During a keynote session at CES 2020 in Las Vegas back in January, Tom Conrad, Quibi’s chief product officer, announced that the service will come with a new innovation called Turnstyle when it launches on April 6. Turnstyle allows for seamless fullscreen viewing whether the consumer is holding their phone in landscape or portrait mode.
Now, less than a month before its official launch, Quibi is in court over the new technology. According to Variety, the streamer filed a lawsuit hoping to pacify Eko — an interactive-video company — that claims Quibi infringed a patent they hold over a similar technology.
Eko and Quibi agree on the fact that Quibi founder Jeffrey Katzenberg met with Eko co-founder and CEO Yoni Bloch back in 2017 and discussed the streamer’s possible investment in Eko. However, it was at this meeting that Eko claims they demonstrated a “horizontal-to-vertical video technology” for Katzenberg who later decided to pass on the investment before filing a patent on Turnstyle in 2019, Variety said.
“Eko was stunned to learn that the Quibi technology is a near identical copy of its own, from the patented smart video response system down to the way files are created, formatted and stored,” a representative for Eko told Variety.
Additionally, Eko also claims that “several months in 2017 and 2018” they met with three Snap employees over a possible integration of Snapchat and Eko. Those employees went on to join Quibi — two moved to the streamer in October of 2018 and the third went in spring 2019.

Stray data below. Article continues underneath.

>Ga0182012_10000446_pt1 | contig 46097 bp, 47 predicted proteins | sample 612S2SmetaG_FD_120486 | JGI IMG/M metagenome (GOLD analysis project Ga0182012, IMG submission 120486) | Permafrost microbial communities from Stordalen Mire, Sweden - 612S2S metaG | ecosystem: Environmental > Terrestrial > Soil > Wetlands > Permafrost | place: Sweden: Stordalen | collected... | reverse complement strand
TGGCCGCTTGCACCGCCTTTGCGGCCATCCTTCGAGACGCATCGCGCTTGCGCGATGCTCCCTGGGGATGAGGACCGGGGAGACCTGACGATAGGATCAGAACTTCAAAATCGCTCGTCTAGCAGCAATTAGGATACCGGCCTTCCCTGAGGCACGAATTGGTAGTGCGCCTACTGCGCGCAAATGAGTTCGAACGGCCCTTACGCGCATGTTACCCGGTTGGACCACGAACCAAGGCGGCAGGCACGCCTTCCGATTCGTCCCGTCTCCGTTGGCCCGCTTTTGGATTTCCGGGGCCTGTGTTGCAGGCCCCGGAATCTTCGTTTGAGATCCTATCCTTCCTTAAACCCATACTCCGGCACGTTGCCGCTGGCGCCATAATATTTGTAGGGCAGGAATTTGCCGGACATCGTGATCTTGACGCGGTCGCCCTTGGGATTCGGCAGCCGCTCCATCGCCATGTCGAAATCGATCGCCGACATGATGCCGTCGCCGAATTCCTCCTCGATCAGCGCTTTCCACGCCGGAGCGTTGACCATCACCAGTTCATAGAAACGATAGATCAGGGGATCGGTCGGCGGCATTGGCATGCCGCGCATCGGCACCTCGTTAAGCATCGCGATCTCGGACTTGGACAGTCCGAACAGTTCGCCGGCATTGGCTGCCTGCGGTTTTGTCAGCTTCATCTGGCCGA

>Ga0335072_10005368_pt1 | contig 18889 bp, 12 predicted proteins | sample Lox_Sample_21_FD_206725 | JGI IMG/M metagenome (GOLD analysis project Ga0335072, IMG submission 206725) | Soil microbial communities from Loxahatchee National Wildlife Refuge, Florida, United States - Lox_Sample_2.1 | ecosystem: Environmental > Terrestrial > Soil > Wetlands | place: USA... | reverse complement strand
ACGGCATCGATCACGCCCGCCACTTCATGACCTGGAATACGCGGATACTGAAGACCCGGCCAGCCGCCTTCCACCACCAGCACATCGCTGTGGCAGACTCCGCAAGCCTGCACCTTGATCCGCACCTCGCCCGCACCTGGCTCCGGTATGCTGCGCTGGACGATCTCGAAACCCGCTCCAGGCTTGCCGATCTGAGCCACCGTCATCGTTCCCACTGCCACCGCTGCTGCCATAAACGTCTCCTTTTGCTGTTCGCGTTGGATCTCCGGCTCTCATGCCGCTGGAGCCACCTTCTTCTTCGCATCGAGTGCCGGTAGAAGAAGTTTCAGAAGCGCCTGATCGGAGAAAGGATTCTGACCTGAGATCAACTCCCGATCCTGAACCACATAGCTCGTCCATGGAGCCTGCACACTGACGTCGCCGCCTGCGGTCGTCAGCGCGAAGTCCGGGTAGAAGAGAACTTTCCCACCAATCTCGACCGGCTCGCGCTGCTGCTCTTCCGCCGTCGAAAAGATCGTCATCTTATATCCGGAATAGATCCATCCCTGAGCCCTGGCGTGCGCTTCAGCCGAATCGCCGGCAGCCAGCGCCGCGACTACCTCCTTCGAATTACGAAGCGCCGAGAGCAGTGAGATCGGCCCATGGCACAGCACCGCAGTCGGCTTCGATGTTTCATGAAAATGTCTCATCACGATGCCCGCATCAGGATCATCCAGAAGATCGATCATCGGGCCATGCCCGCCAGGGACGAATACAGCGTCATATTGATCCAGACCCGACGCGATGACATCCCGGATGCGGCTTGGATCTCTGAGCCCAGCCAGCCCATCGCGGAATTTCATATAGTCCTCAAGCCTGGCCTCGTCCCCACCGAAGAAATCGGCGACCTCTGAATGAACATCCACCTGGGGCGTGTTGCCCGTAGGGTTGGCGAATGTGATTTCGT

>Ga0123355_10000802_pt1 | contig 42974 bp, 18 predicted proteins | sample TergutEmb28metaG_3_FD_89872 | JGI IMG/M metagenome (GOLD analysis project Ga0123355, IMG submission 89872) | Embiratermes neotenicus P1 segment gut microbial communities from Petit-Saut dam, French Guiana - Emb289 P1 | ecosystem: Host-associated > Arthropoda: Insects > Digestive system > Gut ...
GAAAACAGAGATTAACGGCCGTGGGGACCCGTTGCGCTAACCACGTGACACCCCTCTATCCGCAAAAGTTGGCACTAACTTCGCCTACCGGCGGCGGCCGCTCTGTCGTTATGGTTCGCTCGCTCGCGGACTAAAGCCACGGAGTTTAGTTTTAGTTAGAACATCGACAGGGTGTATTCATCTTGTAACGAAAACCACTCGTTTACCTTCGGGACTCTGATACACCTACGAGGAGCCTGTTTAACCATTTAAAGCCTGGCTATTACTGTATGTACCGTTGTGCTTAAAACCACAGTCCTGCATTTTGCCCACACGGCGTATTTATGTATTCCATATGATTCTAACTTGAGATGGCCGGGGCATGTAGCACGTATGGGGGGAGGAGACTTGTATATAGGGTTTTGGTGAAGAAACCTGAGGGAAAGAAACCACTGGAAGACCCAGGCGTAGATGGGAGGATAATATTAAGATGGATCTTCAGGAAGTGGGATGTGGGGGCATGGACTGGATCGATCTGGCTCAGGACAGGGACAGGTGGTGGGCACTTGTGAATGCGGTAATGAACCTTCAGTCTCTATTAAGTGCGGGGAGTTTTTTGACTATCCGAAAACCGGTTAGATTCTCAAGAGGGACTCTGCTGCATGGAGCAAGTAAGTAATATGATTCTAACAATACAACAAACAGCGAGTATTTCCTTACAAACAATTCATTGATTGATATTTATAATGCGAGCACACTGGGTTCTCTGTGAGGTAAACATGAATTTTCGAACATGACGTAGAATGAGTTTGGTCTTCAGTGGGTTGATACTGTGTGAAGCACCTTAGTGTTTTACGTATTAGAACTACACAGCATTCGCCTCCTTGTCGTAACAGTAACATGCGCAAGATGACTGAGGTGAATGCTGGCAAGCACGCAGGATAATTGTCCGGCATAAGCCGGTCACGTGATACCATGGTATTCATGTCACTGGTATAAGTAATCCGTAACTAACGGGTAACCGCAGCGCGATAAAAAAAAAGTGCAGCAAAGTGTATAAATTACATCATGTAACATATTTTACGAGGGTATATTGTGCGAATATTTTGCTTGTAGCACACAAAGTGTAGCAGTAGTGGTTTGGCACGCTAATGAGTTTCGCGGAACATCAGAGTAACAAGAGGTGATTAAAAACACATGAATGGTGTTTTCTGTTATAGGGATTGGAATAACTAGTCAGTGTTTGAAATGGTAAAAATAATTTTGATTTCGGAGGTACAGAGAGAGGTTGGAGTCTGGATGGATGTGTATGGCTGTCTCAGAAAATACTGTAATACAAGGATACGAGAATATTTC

For their part, Quibi is denying Eko’s claims. First, Katzenberg says he “barely remembers the  meeting.” In addition, Variety quotes the company saying, “The employees referenced by Eko are not engineers or computer programmers, do not read source code, and would have had no reason to request or obtain Eko code. In any event, no Quibi employee brought or used any Eko trade secrets, computer code, or proprietary information to Quibi.”
“Our Turnstyle technology was developed internally at Quibi by our talented engineers and we have, in fact, received a patent for it,” a spokeswoman for the streaming service said in a statement. “These claims have absolutely no merit and we will vigorously defend ourselves against them in court.”
Quibi (short for quick bites) is set to launch on April 6 and will focus on high-quality short form content that is designed to be watched on your smartphone. The mobile streaming streaming will offer two plans — $4.99 with ads and $7.99 without ads. The ad-supported product will include a pre-roll ad, as well as a one to two mid-roll ads depending on the length of the content.
Photo credit: CES 2020